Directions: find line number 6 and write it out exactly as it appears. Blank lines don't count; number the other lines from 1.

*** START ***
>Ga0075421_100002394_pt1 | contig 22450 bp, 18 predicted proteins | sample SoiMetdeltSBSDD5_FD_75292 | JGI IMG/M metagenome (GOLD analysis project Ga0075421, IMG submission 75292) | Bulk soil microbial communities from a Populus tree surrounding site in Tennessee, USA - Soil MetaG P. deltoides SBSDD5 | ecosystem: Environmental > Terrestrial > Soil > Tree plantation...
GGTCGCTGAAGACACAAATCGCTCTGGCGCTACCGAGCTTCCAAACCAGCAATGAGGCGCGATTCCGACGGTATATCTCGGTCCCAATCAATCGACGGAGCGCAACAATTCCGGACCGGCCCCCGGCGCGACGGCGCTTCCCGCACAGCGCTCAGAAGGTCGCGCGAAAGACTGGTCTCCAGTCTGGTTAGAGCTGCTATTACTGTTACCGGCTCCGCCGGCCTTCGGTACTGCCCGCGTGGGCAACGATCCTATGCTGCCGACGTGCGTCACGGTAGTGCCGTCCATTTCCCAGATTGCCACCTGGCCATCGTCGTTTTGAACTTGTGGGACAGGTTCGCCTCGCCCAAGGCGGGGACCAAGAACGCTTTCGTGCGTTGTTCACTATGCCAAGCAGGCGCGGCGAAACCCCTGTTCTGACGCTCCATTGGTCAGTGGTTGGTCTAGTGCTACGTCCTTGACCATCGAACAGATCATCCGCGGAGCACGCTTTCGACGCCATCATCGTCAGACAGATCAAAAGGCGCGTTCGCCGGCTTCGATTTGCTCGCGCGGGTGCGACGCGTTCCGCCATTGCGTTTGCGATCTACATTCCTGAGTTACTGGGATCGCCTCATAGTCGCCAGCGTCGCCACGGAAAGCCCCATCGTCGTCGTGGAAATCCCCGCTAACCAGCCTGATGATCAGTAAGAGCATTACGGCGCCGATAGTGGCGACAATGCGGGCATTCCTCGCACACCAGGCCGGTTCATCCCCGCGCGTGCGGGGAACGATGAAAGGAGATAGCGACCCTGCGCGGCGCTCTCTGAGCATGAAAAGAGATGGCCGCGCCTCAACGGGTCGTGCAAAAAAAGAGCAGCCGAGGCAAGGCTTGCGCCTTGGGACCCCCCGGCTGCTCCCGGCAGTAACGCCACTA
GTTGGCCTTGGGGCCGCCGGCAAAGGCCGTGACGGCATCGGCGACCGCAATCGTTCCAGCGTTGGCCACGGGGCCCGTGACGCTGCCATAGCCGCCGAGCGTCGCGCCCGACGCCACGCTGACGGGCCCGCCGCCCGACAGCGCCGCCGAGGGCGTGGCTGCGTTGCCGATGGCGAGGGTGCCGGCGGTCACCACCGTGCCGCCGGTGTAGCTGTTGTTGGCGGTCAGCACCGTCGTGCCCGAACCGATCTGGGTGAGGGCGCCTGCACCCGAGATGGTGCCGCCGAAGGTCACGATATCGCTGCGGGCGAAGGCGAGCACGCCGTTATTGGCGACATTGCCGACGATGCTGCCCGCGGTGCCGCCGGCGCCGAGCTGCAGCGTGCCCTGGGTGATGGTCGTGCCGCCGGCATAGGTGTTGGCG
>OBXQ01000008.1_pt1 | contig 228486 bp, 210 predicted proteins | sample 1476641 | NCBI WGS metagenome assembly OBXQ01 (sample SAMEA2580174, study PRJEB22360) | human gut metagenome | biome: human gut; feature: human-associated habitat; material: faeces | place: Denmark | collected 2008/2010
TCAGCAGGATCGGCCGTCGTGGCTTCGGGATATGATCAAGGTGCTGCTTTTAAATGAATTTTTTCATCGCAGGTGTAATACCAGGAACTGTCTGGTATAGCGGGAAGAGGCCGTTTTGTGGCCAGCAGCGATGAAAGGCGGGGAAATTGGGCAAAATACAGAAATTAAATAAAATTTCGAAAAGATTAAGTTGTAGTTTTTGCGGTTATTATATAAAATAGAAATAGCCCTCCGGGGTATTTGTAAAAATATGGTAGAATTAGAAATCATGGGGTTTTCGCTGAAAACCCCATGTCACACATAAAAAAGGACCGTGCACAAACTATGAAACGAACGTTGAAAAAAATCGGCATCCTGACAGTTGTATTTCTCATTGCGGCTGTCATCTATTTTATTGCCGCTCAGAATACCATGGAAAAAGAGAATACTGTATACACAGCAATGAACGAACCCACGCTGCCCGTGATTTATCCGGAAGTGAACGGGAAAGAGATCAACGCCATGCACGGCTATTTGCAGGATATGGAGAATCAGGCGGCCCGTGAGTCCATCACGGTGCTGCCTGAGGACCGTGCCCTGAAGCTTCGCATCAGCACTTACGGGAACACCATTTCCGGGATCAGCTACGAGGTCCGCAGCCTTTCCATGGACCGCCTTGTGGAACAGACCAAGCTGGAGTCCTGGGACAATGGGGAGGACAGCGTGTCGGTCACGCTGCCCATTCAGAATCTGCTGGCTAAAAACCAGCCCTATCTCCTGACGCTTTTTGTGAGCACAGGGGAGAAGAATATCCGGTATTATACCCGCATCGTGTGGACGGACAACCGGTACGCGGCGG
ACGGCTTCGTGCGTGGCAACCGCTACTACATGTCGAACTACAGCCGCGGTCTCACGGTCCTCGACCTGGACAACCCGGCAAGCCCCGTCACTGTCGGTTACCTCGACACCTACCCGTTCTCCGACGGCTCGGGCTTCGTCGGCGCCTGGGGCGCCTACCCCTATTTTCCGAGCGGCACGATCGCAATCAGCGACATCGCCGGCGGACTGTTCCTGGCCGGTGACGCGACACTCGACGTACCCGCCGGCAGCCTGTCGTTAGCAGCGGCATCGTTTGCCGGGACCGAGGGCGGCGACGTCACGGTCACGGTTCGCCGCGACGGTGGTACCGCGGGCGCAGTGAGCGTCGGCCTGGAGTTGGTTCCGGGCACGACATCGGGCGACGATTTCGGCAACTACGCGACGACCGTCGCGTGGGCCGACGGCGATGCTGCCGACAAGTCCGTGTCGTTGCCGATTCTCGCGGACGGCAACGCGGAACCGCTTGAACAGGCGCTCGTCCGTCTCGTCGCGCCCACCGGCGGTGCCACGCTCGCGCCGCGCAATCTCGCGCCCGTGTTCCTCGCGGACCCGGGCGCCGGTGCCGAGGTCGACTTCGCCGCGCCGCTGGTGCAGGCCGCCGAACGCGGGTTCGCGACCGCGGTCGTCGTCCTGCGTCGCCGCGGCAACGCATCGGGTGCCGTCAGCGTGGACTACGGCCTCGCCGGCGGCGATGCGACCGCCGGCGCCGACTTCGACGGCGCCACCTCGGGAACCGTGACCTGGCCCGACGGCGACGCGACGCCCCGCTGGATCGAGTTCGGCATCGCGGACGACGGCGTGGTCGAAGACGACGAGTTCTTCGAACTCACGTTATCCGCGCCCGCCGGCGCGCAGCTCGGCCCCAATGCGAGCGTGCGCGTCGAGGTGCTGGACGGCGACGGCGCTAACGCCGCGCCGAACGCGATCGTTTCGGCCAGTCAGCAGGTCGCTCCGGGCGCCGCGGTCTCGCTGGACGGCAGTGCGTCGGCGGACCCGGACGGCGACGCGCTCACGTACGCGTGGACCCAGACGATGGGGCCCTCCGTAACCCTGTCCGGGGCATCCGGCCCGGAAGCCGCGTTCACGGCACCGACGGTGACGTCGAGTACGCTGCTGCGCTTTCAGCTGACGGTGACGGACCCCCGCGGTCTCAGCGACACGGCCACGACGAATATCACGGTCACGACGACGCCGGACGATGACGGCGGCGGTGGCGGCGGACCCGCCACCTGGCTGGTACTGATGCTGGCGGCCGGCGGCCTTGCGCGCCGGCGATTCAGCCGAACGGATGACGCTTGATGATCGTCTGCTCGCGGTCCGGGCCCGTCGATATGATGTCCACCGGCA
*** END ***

ACGGCTTCGTGCGTGGCAACCGCTACTACATGTCGAACTACAGCCGCGGTCTCACGGTCCTCGACCTGGACAACCCGGCAAGCCCCGTCACTGTCGGTTACCTCGACACCTACCCGTTCTCCGACGGCTCGGGCTTCGTCGGCGCCTGGGGCGCCTACCCCTATTTTCCGAGCGGCACGATCGCAATCAGCGACATCGCCGGCGGACTGTTCCTGGCCGGTGACGCGACACTCGACGTACCCGCCGGCAGCCTGTCGTTAGCAGCGGCATCGTTTGCCGGGACCGAGGGCGGCGACGTCACGGTCACGGTTCGCCGCGACGGTGGTACCGCGGGCGCAGTGAGCGTCGGCCTGGAGTTGGTTCCGGGCACGACATCGGGCGACGATTTCGGCAACTACGCGACGACCGTCGCGTGGGCCGACGGCGATGCTGCCGACAAGTCCGTGTCGTTGCCGATTCTCGCGGACGGCAACGCGGAACCGCTTGAACAGGCGCTCGTCCGTCTCGTCGCGCCCACCGGCGGTGCCACGCTCGCGCCGCGCAATCTCGCGCCCGTGTTCCTCGCGGACCCGGGCGCCGGTGCCGAGGTCGACTTCGCCGCGCCGCTGGTGCAGGCCGCCGAACGCGGGTTCGCGACCGCGGTCGTCGTCCTGCGTCGCCGCGGCAACGCATCGGGTGCCGTCAGCGTGGACTACGGCCTCGCCGGCGGCGATGCGACCGCCGGCGCCGACTTCGACGGCGCCACCTCGGGAACCGTGACCTGGCCCGACGGCGACGCGACGCCCCGCTGGATCGAGTTCGGCATCGCGGACGACGGCGTGGTCGAAGACGACGAGTTCTTCGAACTCACGTTATCCGCGCCCGCCGGCGCGCAGCTCGGCCCCAATGCGAGCGTGCGCGTCGAGGTGCTGGACGGCGACGGCGCTAACGCCGCGCCGAACGCGATCGTTTCGGCCAGTCAGCAGGTCGCTCCGGGCGCCGCGGTCTCGCTGGACGGCAGTGCGTCGGCGGACCCGGACGGCGACGCGCTCACGTACGCGTGGACCCAGACGATGGGGCCCTCCGTAACCCTGTCCGGGGCATCCGGCCCGGAAGCCGCGTTCACGGCACCGACGGTGACGTCGAGTACGCTGCTGCGCTTTCAGCTGACGGTGACGGACCCCCGCGGTCTCAGCGACACGGCCACGACGAATATCACGGTCACGACGACGCCGGACGATGACGGCGGCGGTGGCGGCGGACCCGCCACCTGGCTGGTACTGATGCTGGCGGCCGGCGGCCTTGCGCGCCGGCGATTCAGCCGAACGGATGACGCTTGATGATCGTCTGCTCGCGGTCCGGGCCCGTCGATATGATGTCCACCGGCA